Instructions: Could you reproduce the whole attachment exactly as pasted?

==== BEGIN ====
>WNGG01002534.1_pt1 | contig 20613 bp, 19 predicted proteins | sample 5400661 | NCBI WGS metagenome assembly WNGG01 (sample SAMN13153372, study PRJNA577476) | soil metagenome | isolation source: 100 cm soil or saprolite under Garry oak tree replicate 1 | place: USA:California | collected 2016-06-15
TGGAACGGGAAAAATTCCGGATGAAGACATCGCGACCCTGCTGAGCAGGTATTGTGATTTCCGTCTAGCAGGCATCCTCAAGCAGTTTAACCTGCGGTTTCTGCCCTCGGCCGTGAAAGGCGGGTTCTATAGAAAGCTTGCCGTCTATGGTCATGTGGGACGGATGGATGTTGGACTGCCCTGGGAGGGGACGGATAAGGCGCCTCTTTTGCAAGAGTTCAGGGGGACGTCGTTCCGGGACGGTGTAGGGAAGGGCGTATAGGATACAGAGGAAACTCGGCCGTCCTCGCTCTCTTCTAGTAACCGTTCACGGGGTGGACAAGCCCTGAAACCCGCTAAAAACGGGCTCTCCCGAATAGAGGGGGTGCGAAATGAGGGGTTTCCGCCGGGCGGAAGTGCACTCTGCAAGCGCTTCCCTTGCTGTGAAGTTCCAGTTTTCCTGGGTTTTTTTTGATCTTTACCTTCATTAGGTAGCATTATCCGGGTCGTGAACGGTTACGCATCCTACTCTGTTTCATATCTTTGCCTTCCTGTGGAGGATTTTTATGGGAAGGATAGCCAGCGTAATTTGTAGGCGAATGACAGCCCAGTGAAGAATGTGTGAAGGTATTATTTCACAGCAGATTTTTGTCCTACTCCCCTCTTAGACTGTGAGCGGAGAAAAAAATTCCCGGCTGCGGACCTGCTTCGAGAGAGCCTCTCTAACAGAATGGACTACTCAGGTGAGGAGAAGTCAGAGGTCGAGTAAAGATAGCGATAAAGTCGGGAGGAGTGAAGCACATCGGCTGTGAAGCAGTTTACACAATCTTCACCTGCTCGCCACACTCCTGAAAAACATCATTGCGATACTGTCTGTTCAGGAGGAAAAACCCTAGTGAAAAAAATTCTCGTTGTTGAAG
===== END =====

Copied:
>WNGG01002534.1_pt1 | contig 20613 bp, 19 predicted proteins | sample 5400661 | NCBI WGS metagenome assembly WNGG01 (sample SAMN13153372, study PRJNA577476) | soil metagenome | isolation source: 100 cm soil or saprolite under Garry oak tree replicate 1 | place: USA:California | collected 2016-06-15
TGGAACGGGAAAAATTCCGGATGAAGACATCGCGACCCTGCTGAGCAGGTATTGTGATTTCCGTCTAGCAGGCATCCTCAAGCAGTTTAACCTGCGGTTTCTGCCCTCGGCCGTGAAAGGCGGGTTCTATAGAAAGCTTGCCGTCTATGGTCATGTGGGACGGATGGATGTTGGACTGCCCTGGGAGGGGACGGATAAGGCGCCTCTTTTGCAAGAGTTCAGGGGGACGTCGTTCCGGGACGGTGTAGGGAAGGGCGTATAGGATACAGAGGAAACTCGGCCGTCCTCGCTCTCTTCTAGTAACCGTTCACGGGGTGGACAAGCCCTGAAACCCGCTAAAAACGGGCTCTCCCGAATAGAGGGGGTGCGAAATGAGGGGTTTCCGCCGGGCGGAAGTGCACTCTGCAAGCGCTTCCCTTGCTGTGAAGTTCCAGTTTTCCTGGGTTTTTTTTGATCTTTACCTTCATTAGGTAGCATTATCCGGGTCGTGAACGGTTACGCATCCTACTCTGTTTCATATCTTTGCCTTCCTGTGGAGGATTTTTATGGGAAGGATAGCCAGCGTAATTTGTAGGCGAATGACAGCCCAGTGAAGAATGTGTGAAGGTATTATTTCACAGCAGATTTTTGTCCTACTCCCCTCTTAGACTGTGAGCGGAGAAAAAAATTCCCGGCTGCGGACCTGCTTCGAGAGAGCCTCTCTAACAGAATGGACTACTCAGGTGAGGAGAAGTCAGAGGTCGAGTAAAGATAGCGATAAAGTCGGGAGGAGTGAAGCACATCGGCTGTGAAGCAGTTTACACAATCTTCACCTGCTCGCCACACTCCTGAAAAACATCATTGCGATACTGTCTGTTCAGGAGGAAAAACCCTAGTGAAAAAAATTCTCGTTGTTGAAG